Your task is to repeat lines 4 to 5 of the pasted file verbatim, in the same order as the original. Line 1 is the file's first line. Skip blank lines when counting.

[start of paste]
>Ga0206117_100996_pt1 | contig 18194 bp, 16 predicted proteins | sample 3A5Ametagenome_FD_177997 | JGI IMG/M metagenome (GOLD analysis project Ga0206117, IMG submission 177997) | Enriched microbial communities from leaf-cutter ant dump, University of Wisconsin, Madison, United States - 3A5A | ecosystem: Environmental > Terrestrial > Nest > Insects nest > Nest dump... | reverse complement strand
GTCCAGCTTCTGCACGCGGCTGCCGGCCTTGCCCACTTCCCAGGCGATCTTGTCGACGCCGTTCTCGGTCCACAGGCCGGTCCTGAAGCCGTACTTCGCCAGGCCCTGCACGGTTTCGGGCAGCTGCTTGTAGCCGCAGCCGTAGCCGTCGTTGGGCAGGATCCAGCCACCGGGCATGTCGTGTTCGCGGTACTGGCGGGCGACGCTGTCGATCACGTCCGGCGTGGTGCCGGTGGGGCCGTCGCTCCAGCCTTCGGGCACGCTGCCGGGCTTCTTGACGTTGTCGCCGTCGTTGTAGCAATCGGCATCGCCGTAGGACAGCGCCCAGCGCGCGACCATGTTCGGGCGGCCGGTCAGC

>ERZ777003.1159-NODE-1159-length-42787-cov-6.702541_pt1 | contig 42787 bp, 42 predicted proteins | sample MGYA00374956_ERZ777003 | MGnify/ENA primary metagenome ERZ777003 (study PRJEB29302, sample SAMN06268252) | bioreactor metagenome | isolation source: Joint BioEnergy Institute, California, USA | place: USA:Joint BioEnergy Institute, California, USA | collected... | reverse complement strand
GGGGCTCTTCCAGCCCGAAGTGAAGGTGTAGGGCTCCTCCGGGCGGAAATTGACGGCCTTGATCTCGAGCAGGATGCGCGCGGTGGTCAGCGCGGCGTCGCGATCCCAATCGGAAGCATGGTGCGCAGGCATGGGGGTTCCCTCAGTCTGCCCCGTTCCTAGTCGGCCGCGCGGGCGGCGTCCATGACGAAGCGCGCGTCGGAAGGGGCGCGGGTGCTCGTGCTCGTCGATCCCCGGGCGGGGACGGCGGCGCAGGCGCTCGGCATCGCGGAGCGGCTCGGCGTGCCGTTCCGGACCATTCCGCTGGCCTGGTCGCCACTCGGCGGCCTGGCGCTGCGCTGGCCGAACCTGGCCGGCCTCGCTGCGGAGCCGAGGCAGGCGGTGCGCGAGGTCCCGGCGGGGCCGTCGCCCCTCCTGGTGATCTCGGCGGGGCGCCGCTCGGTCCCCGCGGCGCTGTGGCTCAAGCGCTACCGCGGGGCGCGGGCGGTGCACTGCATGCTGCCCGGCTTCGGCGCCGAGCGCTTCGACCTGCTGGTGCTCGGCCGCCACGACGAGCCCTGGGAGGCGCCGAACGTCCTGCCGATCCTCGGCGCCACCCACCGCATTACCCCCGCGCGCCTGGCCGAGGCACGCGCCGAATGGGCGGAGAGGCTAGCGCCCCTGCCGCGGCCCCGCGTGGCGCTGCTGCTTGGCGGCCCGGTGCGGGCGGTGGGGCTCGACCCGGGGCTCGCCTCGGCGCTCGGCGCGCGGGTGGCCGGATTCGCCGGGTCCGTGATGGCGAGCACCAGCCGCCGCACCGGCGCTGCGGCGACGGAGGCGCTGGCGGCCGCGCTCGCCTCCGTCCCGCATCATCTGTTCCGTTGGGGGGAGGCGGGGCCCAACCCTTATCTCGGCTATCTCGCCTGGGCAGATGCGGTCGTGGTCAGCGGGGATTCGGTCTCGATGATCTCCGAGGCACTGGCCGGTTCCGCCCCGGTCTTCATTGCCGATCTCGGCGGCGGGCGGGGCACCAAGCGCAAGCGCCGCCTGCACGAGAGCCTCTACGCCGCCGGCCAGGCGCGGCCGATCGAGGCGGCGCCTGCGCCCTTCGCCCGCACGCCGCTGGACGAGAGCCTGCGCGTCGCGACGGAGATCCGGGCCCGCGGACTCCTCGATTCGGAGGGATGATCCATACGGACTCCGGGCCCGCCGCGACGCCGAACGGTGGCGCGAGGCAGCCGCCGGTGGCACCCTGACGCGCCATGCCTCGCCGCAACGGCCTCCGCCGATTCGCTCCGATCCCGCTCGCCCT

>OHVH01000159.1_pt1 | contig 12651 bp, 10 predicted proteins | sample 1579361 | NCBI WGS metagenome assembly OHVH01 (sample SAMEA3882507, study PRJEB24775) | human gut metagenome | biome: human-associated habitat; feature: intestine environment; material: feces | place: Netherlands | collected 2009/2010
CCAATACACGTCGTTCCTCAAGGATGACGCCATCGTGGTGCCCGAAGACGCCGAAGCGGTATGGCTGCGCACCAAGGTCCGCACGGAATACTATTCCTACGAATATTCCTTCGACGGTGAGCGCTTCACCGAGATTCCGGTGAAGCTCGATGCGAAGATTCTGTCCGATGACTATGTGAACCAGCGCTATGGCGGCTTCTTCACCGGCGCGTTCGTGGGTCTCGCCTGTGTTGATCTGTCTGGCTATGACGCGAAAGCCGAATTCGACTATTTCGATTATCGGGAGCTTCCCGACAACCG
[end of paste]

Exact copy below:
GGGGCTCTTCCAGCCCGAAGTGAAGGTGTAGGGCTCCTCCGGGCGGAAATTGACGGCCTTGATCTCGAGCAGGATGCGCGCGGTGGTCAGCGCGGCGTCGCGATCCCAATCGGAAGCATGGTGCGCAGGCATGGGGGTTCCCTCAGTCTGCCCCGTTCCTAGTCGGCCGCGCGGGCGGCGTCCATGACGAAGCGCGCGTCGGAAGGGGCGCGGGTGCTCGTGCTCGTCGATCCCCGGGCGGGGACGGCGGCGCAGGCGCTCGGCATCGCGGAGCGGCTCGGCGTGCCGTTCCGGACCATTCCGCTGGCCTGGTCGCCACTCGGCGGCCTGGCGCTGCGCTGGCCGAACCTGGCCGGCCTCGCTGCGGAGCCGAGGCAGGCGGTGCGCGAGGTCCCGGCGGGGCCGTCGCCCCTCCTGGTGATCTCGGCGGGGCGCCGCTCGGTCCCCGCGGCGCTGTGGCTCAAGCGCTACCGCGGGGCGCGGGCGGTGCACTGCATGCTGCCCGGCTTCGGCGCCGAGCGCTTCGACCTGCTGGTGCTCGGCCGCCACGACGAGCCCTGGGAGGCGCCGAACGTCCTGCCGATCCTCGGCGCCACCCACCGCATTACCCCCGCGCGCCTGGCCGAGGCACGCGCCGAATGGGCGGAGAGGCTAGCGCCCCTGCCGCGGCCCCGCGTGGCGCTGCTGCTTGGCGGCCCGGTGCGGGCGGTGGGGCTCGACCCGGGGCTCGCCTCGGCGCTCGGCGCGCGGGTGGCCGGATTCGCCGGGTCCGTGATGGCGAGCACCAGCCGCCGCACCGGCGCTGCGGCGACGGAGGCGCTGGCGGCCGCGCTCGCCTCCGTCCCGCATCATCTGTTCCGTTGGGGGGAGGCGGGGCCCAACCCTTATCTCGGCTATCTCGCCTGGGCAGATGCGGTCGTGGTCAGCGGGGATTCGGTCTCGATGATCTCCGAGGCACTGGCCGGTTCCGCCCCGGTCTTCATTGCCGATCTCGGCGGCGGGCGGGGCACCAAGCGCAAGCGCCGCCTGCACGAGAGCCTCTACGCCGCCGGCCAGGCGCGGCCGATCGAGGCGGCGCCTGCGCCCTTCGCCCGCACGCCGCTGGACGAGAGCCTGCGCGTCGCGACGGAGATCCGGGCCCGCGGACTCCTCGATTCGGAGGGATGATCCATACGGACTCCGGGCCCGCCGCGACGCCGAACGGTGGCGCGAGGCAGCCGCCGGTGGCACCCTGACGCGCCATGCCTCGCCGCAACGGCCTCCGCCGATTCGCTCCGATCCCGCTCGCCCT

>OHVH01000159.1_pt1 | contig 12651 bp, 10 predicted proteins | sample 1579361 | NCBI WGS metagenome assembly OHVH01 (sample SAMEA3882507, study PRJEB24775) | human gut metagenome | biome: human-associated habitat; feature: intestine environment; material: feces | place: Netherlands | collected 2009/2010